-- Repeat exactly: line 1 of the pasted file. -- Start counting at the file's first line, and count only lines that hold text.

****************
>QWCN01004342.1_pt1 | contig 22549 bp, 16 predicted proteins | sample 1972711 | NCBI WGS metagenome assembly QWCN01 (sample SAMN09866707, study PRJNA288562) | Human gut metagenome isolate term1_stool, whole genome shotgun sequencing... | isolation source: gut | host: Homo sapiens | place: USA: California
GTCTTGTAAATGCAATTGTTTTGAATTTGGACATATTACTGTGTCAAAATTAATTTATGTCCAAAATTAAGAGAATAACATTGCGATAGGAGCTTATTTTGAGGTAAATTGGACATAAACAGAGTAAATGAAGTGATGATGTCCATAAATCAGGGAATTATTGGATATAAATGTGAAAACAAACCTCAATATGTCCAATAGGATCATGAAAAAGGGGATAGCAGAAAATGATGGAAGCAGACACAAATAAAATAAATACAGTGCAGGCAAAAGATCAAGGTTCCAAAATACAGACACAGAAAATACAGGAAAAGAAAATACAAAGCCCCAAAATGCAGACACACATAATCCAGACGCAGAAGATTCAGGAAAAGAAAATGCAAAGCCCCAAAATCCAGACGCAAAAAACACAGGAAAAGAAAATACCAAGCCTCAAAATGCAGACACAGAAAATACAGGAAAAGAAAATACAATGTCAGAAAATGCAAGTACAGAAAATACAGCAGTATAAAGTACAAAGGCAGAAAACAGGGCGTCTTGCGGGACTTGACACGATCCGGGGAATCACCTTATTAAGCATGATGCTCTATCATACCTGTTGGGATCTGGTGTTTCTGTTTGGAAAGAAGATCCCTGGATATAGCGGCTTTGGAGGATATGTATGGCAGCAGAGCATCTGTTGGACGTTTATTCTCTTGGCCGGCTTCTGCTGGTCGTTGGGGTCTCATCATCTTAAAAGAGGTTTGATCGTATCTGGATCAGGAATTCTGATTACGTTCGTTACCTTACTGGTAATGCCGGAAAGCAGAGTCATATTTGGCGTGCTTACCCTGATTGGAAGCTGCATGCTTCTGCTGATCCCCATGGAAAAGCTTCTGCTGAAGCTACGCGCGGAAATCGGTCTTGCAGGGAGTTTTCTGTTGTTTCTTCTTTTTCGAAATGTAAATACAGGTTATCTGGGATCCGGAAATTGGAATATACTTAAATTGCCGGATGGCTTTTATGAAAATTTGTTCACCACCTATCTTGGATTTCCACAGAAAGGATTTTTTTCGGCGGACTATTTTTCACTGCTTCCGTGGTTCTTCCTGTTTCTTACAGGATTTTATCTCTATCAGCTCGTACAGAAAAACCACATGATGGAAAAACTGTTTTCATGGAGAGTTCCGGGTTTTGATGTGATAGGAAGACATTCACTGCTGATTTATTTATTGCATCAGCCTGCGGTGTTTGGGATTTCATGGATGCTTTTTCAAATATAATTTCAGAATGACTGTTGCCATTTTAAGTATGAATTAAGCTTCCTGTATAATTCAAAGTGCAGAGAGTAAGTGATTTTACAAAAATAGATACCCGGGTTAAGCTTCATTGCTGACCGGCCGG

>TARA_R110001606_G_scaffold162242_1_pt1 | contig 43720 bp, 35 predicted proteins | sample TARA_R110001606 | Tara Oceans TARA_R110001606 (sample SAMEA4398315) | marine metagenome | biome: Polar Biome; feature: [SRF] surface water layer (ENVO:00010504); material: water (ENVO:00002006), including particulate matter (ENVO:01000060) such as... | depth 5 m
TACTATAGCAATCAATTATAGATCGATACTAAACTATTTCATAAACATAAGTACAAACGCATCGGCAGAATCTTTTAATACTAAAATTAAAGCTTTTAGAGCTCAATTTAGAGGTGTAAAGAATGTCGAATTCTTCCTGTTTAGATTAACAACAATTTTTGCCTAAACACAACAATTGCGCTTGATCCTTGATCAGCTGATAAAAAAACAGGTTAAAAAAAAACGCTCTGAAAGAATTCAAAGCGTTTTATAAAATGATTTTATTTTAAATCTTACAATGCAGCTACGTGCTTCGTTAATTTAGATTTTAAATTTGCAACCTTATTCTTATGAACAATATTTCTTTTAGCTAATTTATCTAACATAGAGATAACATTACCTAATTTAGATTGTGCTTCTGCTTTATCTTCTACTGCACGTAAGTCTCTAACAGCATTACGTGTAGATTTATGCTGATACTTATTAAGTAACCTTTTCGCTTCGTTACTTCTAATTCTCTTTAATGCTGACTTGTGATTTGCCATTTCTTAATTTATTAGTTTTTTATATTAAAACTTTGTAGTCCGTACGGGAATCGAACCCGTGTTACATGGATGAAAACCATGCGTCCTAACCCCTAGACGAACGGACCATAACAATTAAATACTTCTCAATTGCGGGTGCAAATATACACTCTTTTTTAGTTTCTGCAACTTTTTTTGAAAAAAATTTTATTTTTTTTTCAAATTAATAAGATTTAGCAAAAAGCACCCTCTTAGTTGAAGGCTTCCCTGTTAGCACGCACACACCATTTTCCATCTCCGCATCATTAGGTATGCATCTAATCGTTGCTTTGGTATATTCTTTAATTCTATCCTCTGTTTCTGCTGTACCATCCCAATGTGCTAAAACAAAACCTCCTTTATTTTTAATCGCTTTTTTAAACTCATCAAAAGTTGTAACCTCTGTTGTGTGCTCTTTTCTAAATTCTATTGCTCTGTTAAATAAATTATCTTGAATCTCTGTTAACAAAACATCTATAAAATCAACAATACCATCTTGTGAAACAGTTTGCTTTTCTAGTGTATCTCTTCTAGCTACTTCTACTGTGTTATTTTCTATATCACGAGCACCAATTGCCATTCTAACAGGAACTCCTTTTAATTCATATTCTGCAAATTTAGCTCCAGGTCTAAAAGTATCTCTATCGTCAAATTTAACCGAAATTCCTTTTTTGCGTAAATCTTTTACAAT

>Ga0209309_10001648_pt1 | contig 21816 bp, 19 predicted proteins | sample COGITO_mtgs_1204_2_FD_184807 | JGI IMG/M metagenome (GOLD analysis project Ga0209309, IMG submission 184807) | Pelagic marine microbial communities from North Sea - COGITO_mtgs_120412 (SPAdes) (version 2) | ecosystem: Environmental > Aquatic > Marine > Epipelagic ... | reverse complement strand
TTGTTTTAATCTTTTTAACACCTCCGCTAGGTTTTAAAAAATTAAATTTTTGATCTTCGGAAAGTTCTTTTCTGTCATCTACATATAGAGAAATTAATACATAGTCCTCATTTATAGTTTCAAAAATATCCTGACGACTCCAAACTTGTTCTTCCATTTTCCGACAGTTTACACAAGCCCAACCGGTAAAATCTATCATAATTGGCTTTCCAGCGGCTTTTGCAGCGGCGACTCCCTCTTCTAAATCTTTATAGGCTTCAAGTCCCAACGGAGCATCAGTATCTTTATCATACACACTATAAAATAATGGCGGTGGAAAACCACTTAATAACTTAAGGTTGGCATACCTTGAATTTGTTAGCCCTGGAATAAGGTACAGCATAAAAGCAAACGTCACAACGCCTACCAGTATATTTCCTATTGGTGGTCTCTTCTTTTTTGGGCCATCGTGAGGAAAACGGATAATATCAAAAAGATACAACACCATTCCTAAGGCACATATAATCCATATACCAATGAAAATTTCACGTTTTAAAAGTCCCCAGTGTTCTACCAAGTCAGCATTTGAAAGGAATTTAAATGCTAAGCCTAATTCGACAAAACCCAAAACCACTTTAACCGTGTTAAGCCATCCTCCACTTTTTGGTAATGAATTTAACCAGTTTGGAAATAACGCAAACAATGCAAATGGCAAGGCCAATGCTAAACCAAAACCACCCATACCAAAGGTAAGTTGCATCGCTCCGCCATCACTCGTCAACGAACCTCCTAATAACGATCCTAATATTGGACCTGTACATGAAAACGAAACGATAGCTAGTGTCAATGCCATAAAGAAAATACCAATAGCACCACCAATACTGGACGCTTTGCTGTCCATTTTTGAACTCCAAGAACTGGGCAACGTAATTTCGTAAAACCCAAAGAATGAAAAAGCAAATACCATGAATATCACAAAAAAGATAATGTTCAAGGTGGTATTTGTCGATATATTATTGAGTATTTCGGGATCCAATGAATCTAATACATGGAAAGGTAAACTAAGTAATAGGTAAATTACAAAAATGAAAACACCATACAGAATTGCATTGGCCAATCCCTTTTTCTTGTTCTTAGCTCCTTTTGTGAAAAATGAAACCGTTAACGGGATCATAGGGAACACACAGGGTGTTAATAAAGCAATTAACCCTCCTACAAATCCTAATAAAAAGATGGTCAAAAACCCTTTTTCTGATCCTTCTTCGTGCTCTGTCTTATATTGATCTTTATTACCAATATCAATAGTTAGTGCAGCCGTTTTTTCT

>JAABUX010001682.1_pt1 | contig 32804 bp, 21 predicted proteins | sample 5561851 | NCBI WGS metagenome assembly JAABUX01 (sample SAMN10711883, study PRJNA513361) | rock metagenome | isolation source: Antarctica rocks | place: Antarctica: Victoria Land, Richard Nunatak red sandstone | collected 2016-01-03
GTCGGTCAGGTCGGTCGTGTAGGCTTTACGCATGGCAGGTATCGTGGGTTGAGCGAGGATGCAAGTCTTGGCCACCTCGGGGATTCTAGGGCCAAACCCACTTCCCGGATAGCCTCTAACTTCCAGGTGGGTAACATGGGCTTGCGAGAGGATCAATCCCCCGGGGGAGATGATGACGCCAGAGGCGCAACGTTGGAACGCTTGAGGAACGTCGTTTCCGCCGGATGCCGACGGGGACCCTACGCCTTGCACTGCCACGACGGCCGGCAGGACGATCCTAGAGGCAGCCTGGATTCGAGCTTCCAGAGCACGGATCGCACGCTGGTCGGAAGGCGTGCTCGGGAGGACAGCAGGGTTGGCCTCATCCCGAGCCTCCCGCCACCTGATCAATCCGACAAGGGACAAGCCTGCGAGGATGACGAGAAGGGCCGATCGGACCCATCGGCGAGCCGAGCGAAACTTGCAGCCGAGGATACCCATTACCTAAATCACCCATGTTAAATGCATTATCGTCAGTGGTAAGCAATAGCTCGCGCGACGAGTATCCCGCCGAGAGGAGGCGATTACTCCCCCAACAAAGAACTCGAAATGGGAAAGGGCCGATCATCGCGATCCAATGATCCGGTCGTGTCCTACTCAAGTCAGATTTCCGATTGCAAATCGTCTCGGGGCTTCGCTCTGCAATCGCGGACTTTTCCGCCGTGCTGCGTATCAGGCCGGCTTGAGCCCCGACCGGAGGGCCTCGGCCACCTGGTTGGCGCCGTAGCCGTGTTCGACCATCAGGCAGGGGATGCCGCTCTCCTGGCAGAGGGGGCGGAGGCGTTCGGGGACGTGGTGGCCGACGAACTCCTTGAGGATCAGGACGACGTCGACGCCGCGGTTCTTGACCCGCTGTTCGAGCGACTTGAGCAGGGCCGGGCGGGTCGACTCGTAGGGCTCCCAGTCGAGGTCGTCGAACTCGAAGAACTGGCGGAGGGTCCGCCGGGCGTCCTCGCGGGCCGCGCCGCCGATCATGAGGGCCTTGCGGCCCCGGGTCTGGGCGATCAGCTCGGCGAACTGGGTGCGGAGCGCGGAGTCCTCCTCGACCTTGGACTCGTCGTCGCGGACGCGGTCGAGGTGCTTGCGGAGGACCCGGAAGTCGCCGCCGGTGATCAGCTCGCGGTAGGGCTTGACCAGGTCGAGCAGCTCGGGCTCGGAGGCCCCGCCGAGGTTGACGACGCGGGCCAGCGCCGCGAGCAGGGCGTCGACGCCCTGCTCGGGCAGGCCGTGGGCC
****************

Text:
>QWCN01004342.1_pt1 | contig 22549 bp, 16 predicted proteins | sample 1972711 | NCBI WGS metagenome assembly QWCN01 (sample SAMN09866707, study PRJNA288562) | Human gut metagenome isolate term1_stool, whole genome shotgun sequencing... | isolation source: gut | host: Homo sapiens | place: USA: California